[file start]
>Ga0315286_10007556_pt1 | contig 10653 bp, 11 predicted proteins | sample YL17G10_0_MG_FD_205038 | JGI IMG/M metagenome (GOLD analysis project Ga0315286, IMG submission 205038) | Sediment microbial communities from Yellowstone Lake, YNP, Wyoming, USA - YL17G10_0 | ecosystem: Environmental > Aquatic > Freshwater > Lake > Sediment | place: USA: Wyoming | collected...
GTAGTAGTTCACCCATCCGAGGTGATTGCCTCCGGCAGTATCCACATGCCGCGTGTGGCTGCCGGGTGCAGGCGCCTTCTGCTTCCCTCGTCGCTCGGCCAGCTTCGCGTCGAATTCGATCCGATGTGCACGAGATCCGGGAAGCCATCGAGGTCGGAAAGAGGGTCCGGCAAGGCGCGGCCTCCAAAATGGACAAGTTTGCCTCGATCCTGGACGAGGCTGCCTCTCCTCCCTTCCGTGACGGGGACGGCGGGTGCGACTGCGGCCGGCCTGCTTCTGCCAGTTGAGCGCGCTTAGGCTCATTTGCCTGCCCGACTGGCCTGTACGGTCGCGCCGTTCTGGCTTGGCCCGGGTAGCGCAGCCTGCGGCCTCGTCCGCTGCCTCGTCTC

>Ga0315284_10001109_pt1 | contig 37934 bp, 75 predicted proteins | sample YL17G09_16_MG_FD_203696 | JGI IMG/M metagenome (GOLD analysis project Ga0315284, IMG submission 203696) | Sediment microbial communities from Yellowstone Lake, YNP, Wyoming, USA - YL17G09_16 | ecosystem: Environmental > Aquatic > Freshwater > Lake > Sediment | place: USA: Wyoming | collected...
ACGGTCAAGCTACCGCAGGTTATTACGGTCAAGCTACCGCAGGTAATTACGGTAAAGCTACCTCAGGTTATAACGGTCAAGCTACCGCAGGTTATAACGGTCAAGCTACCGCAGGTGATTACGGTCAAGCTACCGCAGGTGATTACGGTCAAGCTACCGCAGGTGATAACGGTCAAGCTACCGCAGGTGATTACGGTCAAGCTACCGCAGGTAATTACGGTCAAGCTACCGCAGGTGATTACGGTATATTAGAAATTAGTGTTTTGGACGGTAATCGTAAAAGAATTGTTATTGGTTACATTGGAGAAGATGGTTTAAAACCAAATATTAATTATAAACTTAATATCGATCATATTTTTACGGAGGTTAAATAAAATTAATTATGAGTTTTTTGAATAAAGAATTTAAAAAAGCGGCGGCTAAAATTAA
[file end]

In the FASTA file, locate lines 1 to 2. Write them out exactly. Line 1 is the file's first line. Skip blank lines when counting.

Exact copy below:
>Ga0315286_10007556_pt1 | contig 10653 bp, 11 predicted proteins | sample YL17G10_0_MG_FD_205038 | JGI IMG/M metagenome (GOLD analysis project Ga0315286, IMG submission 205038) | Sediment microbial communities from Yellowstone Lake, YNP, Wyoming, USA - YL17G10_0 | ecosystem: Environmental > Aquatic > Freshwater > Lake > Sediment | place: USA: Wyoming | collected...
GTAGTAGTTCACCCATCCGAGGTGATTGCCTCCGGCAGTATCCACATGCCGCGTGTGGCTGCCGGGTGCAGGCGCCTTCTGCTTCCCTCGTCGCTCGGCCAGCTTCGCGTCGAATTCGATCCGATGTGCACGAGATCCGGGAAGCCATCGAGGTCGGAAAGAGGGTCCGGCAAGGCGCGGCCTCCAAAATGGACAAGTTTGCCTCGATCCTGGACGAGGCTGCCTCTCCTCCCTTCCGTGACGGGGACGGCGGGTGCGACTGCGGCCGGCCTGCTTCTGCCAGTTGAGCGCGCTTAGGCTCATTTGCCTGCCCGACTGGCCTGTACGGTCGCGCCGTTCTGGCTTGGCCCGGGTAGCGCAGCCTGCGGCCTCGTCCGCTGCCTCGTCTC